Taking a Look at the German Prescription

By Bering-Jensen, Henrik | Insight on the News, June 28, 1993 | Go to article overview
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Taking a Look at the German Prescription


Bering-Jensen, Henrik, Insight on the News


Summary: As Hillary Rodham Clinton devises a health care "reformation" her task force is looking to the systems of other nations for ideas. Of particular interest is Germany, where universal, efficient care is provided at relatively low cost. But Germany's answers might not be adaptable here.

It is a hugely ambitious task -- and judging by the day-to-day account of Hillary Rodham Clinton's activities, one that's getting more ambitious by the hour. Mrs. Clinton wants not just to plug the holes in the American health care system and provide insurance for the millions who don't have it. She wants a complete restructuring (or |reformation;' to borrow from her "politics of meaning" vocabulary) of the way patients, doctors and insurance companies interact, so that Medicare and Medicaid, federal health insurance, worker's compensation, mental health care, dental care and long-term care will all eventually be folded into one system.

At the same time, she wants to contain the costs of health care -- if not immediately, then in the long run. Skeptics doubt that such a cure-all is possible, or indeed desirable, but Mrs. Clinton and her closed-door task force are forging ahead -- and they have been looking to other countries with national health care systems for clues.

Among those countries is Germany, which has found a way to provide wide and comprehensive health care while avoiding the kind of "socialized medicine" found in Britain or Sweden, where centralized, government-run systems are marked by long lines and painfully slow service. Germany has preserved its private insurance industry, and, as in the American system, most people are insured through their employers. At the same time, however, the system is heavily regulated, something that clearly appeals to the Clinton administration, since government is given the role of referee between provider and clients.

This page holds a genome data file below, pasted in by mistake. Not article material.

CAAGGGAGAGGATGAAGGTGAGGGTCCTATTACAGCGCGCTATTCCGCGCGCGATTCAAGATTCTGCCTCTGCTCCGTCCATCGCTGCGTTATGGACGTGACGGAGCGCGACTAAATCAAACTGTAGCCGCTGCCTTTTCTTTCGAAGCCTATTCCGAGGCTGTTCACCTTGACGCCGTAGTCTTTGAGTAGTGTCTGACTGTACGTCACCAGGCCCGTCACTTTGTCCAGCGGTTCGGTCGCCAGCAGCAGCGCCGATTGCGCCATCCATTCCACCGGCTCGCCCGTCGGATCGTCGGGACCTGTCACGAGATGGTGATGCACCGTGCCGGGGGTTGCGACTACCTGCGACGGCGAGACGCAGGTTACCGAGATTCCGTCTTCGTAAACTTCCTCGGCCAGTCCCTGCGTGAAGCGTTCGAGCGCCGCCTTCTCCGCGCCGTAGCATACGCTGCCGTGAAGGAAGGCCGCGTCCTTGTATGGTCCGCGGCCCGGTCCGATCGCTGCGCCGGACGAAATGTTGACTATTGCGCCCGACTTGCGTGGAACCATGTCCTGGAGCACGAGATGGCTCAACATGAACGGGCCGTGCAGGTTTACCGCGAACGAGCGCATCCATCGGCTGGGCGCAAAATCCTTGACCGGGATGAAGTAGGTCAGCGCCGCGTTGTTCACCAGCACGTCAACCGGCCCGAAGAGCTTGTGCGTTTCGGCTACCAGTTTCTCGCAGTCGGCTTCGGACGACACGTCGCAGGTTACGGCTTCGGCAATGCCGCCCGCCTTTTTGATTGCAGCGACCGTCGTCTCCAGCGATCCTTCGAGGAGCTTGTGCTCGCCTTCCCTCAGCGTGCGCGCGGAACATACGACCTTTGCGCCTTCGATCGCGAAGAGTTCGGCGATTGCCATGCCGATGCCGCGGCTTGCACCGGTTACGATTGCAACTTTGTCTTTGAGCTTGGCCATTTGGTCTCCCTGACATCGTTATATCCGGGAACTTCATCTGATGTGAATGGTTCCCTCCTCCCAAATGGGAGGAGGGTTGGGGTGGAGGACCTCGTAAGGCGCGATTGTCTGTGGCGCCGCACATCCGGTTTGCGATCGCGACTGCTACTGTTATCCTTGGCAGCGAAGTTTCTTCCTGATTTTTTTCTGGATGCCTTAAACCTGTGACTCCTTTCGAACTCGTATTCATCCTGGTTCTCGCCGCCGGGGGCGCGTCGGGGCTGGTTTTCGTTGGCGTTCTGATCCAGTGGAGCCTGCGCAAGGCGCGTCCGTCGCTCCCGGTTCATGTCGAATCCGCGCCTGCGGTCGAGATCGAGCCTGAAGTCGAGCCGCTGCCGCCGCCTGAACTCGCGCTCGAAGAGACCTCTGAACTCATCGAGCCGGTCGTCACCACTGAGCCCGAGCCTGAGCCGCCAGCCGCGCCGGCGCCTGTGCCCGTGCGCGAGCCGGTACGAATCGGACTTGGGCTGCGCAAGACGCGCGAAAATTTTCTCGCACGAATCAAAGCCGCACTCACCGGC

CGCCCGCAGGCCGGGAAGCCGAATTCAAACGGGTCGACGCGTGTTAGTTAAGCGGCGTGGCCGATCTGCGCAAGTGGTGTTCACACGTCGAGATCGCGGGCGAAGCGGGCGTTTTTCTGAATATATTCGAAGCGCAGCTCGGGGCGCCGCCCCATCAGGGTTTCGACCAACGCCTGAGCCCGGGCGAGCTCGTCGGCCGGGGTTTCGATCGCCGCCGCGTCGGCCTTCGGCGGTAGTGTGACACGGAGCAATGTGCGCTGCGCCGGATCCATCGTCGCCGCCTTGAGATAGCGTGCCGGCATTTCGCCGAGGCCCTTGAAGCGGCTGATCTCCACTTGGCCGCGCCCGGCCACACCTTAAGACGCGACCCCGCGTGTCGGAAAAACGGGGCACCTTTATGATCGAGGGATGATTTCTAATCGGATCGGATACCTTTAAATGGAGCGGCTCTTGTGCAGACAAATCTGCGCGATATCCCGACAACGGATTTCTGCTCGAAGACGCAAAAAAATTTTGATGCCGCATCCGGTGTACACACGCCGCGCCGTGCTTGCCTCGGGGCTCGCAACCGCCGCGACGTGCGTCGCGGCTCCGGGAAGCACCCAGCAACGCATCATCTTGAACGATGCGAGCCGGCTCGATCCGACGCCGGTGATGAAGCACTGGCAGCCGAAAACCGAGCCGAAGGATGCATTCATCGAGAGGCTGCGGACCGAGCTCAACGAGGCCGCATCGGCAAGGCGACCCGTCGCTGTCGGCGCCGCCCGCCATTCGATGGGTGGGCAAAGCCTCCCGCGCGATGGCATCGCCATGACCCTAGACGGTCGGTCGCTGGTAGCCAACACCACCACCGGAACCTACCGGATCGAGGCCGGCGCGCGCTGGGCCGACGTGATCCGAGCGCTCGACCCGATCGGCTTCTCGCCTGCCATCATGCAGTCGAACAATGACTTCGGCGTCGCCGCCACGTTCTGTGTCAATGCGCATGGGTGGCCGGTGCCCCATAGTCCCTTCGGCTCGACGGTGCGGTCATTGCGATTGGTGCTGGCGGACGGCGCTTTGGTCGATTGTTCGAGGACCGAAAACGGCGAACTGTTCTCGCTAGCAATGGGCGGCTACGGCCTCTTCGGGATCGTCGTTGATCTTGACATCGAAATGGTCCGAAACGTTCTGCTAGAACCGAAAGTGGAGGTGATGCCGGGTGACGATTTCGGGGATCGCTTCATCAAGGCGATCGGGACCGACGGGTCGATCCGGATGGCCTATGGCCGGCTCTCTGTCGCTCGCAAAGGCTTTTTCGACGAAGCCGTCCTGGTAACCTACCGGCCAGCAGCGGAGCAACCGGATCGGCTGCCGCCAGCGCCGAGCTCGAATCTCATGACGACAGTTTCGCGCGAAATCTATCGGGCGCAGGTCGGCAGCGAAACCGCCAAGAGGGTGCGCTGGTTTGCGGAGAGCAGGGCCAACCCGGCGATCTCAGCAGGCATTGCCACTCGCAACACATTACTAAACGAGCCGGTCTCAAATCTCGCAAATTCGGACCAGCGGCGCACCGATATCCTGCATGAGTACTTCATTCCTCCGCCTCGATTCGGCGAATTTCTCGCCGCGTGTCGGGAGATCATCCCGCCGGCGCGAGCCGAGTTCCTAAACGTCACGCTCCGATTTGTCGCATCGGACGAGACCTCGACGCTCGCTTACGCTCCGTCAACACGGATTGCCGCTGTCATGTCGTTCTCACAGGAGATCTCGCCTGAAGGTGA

The German system also provides much of what Americans demand: free choice of personal physician and access to well-equipped hospitals. What's more, it manages to do so for everybody in the country, at considerably lower cost than in the United States, where 14 percent of the gross national product was spent on health care last year. In contrast, the Germans spent 8 percent. This translates into $2,566 per person in the United States, compared with $1,287 in Germany. Yet, despite the higher cost in the US., 35 million people do not have health insurance, according to estimates by the Clinton administration.

Another aspect of the German system that appeals to Clinton is its egalitarian approach. According to Uwe E. Reinhardt, an economics professor at Princeton University, the philosophy underlying the German health care system is one of solidarity, with rich and poor sharing the same system and nobody being allowed to fall through the cracks. The goal is to provide care for everybody, irrespective of income or social status, at a price the country can afford.

The origins of the German system date back to Otto von Bismarck, the first German chancellor, who more than a century ago set up a system of social provision to promote political stability and to serve as a bulwark against socialism. Together with pensions and accident and unemployment insurance, statutory health insurance today is one of the four pillars of the German social security system. It consists of about 1,300 Krankenkassen, or sickness funds, which are like insurance companies -- self-financing and self-governing but publicly regulated. The funds are set up along regional, company or professional lines.

Almost 90 percent of the population is covered by statutory health insurance and pays what is in effect a payroll tax to the Krankenkasse -- a percentage of wages varying from 8 to 16 percent, of which the employer pays half. The remainder of the population -- civil servants, the wealthy and the self-employed -- is outside this system. They typically have their own insurance system; for civil servants, the government reimburses about 60 percent of medical expenses and the individual covers the rest through private insurance.

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Taking a Look at the German Prescription
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